Place of origin: Michigan, USA
ABV: Unknown (2011 was 12%)
Price: Unknown (2012 is $28.50 on the website)
Appearance: Dark plum.
Nose: Toasted oak, grapes, black currant, blackberry, whiff of hardwood smoke.
Palate: Medium bodied, mild and slightly chewy. Wild blackberry, toasted oak, strawberry, green peppercorn.
Finish: Oak, mixed berry pie.
Parting words: Merlot is not a popular grape for varietal bottlings in Michigan. Its parent, Cabernet Franc, is more dependable in Michigan’s climate and is more widely planted as a result. Merlot makes up less than 4% of Michigan’s total wine grape acreage and most of that in the more continental climate of the south and southwest of the state.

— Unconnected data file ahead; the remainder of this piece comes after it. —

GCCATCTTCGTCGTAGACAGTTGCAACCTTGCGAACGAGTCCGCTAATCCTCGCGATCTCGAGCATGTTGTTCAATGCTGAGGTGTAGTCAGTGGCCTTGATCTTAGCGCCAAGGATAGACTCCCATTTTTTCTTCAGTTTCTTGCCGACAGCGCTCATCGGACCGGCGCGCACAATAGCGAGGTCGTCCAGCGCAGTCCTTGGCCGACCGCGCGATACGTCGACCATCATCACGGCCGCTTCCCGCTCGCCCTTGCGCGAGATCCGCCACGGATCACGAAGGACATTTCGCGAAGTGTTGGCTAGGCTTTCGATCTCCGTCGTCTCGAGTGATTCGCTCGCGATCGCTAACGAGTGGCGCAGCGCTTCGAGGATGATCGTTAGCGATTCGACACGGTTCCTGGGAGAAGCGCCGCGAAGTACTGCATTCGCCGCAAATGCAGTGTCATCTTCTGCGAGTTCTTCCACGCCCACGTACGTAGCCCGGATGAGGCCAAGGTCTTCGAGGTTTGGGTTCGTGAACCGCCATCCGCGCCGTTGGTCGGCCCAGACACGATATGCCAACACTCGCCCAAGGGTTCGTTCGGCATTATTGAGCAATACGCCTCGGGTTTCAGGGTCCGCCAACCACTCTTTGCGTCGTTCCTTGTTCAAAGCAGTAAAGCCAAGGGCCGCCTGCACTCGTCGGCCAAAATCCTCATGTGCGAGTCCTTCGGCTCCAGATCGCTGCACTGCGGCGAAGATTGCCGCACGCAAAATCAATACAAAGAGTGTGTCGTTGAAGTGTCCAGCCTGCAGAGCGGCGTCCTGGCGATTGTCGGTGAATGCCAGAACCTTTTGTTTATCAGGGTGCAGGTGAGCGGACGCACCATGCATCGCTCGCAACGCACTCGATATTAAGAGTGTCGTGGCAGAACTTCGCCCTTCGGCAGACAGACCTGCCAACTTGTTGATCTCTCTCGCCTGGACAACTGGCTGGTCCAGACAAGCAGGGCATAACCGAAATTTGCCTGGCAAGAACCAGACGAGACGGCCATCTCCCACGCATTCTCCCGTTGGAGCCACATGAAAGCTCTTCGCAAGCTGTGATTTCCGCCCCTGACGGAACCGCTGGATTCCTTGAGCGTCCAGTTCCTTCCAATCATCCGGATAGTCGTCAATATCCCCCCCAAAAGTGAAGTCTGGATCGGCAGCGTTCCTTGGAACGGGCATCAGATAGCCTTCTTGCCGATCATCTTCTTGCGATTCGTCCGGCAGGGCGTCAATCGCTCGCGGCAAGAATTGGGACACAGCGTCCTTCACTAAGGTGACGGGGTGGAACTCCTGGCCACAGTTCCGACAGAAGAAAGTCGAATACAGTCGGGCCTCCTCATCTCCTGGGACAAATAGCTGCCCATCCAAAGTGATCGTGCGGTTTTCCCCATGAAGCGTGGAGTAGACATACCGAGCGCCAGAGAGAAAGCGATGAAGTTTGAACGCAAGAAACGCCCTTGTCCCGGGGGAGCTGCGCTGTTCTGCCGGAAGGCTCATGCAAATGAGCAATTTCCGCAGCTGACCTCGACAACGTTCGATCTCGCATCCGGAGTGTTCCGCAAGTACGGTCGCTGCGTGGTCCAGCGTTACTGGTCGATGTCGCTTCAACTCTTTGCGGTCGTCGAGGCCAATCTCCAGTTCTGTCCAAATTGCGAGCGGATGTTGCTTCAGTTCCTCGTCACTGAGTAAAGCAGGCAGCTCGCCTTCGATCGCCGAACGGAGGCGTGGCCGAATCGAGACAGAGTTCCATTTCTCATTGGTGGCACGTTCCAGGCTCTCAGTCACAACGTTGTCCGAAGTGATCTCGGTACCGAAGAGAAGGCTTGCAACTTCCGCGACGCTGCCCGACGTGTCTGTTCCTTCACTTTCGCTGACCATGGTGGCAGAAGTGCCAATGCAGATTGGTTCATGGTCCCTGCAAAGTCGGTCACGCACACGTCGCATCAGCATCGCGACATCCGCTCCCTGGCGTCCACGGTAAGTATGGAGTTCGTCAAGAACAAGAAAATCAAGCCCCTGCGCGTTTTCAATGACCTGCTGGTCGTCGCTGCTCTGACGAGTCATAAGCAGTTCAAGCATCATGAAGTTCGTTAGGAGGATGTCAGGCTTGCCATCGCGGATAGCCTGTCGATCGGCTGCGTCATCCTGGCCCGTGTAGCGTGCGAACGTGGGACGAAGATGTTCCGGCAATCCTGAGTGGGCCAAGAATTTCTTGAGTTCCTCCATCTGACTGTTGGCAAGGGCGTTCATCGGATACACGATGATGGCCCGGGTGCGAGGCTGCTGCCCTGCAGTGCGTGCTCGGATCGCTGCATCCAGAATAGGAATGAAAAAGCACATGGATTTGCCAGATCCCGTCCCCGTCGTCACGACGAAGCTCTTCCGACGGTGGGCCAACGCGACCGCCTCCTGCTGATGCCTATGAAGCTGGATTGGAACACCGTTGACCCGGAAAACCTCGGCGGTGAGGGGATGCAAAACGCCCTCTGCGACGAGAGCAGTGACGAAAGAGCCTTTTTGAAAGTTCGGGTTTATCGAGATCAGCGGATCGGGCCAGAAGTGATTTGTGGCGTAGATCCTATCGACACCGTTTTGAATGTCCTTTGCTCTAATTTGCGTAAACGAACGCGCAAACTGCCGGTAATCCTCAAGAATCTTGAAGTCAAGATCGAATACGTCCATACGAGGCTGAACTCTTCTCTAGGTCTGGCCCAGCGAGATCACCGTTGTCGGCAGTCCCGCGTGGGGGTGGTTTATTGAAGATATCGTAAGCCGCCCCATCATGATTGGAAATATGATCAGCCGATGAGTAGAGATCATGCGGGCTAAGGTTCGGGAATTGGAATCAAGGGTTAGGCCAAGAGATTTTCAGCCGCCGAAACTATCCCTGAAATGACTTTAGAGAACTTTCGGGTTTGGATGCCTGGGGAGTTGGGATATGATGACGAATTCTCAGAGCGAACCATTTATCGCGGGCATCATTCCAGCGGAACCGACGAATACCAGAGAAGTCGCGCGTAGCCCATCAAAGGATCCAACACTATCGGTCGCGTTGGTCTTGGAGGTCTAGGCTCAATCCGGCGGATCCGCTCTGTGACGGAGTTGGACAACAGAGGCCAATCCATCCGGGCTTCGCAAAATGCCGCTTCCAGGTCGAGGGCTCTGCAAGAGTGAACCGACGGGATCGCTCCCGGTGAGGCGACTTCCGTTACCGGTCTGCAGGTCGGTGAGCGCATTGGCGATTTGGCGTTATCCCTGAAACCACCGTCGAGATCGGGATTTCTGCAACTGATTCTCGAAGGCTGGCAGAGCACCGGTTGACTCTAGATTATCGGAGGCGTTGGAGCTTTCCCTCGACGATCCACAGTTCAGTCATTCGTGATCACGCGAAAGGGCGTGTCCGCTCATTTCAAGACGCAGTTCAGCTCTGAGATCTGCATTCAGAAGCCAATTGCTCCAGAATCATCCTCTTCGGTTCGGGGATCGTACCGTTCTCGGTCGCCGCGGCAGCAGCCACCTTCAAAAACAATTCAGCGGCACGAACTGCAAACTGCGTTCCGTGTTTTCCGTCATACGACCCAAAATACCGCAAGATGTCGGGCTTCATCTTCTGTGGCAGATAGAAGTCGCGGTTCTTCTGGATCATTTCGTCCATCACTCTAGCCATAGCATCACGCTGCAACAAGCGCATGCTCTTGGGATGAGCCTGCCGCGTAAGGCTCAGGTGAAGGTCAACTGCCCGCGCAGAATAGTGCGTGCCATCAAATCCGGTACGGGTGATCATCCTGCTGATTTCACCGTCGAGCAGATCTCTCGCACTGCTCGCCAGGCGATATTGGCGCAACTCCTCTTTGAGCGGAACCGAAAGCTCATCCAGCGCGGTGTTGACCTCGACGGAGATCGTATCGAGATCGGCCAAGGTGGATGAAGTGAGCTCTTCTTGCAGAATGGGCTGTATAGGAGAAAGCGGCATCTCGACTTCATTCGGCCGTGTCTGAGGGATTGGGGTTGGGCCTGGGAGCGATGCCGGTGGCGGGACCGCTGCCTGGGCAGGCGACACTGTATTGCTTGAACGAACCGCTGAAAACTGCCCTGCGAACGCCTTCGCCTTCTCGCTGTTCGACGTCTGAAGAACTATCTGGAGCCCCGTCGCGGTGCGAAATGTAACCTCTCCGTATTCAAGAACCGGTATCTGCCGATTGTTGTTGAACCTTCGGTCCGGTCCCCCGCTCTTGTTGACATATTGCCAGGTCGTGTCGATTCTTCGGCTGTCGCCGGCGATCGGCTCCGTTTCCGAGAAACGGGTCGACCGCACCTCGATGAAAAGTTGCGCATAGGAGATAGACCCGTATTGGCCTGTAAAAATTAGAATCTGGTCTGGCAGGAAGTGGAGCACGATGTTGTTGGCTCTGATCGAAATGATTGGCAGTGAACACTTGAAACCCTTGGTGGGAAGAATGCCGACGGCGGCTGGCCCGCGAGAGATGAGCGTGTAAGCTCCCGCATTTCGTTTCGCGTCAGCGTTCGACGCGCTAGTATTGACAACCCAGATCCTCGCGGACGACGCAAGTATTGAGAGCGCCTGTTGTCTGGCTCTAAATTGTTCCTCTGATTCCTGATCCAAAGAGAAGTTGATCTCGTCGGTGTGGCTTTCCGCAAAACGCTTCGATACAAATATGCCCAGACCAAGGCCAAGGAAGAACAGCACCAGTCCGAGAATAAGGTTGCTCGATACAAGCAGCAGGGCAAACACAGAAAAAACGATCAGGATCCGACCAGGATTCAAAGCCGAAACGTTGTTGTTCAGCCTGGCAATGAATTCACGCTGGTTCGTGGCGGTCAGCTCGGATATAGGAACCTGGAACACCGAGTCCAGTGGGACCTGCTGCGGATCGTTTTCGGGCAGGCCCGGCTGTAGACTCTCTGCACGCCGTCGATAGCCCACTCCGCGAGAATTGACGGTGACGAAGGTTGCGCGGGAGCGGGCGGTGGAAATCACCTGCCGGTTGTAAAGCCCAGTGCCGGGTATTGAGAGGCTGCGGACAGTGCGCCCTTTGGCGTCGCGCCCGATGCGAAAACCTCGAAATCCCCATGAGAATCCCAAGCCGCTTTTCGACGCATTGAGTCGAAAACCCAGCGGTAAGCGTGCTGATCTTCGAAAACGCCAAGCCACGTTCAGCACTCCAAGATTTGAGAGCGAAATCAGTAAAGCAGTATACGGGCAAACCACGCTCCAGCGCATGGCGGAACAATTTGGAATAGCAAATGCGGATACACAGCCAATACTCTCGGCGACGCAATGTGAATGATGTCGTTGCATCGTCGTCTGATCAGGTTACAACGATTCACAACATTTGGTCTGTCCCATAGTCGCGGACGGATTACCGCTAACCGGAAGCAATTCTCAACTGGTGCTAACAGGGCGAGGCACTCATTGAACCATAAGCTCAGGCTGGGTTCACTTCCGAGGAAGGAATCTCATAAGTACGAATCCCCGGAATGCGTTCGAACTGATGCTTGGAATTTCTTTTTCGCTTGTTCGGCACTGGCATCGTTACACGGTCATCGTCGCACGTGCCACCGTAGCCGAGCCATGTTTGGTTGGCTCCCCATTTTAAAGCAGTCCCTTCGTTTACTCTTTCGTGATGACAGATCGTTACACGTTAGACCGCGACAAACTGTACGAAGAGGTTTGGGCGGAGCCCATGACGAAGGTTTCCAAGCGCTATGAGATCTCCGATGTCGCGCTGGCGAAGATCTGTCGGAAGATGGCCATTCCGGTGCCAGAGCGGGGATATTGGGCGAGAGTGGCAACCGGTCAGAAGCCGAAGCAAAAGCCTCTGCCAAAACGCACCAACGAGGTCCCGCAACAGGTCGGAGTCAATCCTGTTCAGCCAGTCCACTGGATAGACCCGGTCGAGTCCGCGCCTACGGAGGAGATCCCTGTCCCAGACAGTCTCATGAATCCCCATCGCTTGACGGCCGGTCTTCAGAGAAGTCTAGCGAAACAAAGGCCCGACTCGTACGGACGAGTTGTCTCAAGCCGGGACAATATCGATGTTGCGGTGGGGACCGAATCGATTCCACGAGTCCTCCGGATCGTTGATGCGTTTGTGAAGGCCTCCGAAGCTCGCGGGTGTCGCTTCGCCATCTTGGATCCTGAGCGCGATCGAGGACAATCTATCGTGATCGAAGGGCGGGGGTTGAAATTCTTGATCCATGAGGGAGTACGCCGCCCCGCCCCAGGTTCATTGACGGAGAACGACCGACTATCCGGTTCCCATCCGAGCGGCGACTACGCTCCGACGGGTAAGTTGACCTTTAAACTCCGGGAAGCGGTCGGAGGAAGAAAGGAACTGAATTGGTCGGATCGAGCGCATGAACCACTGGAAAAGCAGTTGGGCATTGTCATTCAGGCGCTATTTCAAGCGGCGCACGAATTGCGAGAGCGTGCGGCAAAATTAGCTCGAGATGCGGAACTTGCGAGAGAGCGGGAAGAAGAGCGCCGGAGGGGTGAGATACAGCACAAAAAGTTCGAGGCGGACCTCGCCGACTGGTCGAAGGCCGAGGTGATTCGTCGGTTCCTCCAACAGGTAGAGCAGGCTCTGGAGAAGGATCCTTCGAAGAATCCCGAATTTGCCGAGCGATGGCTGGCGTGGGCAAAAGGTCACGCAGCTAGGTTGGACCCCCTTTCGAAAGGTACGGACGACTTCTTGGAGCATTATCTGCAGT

It’s important to note that this is a Michigan Merlot, not an Old Mission (or any other specific AVA) Merlot. That means that the grapes that were used to make this wine probably came from a variety of vineyards from across the state. This is a good strategy even for a winery located in northern Michigan like Black Star Farms. Merlot doesn’t take to northern Michigan as well as Pinot Noir and white wine varieties do, so why chain one’s self to a single appellation? Some of the distinctiveness of the wine may be lost, but that’s better than being distinct in a bad way.
At any rate, this is a tasty example of what this grape can do in this state. It goes beautifully with pork, lamb and beef dishes (I drank it with all three) and works nicely after dinner too. The price (at lest for the latest vintage) is too high, but it’s not too far out of line with other quality Michigan red Bordeaux varietals. Try to find it in the $20-$25 range. The 2010 vintage is ready to drink now, but it could probably go another year or two and be just as good or even a little better. 2010 Arcturos Merlot is recommended.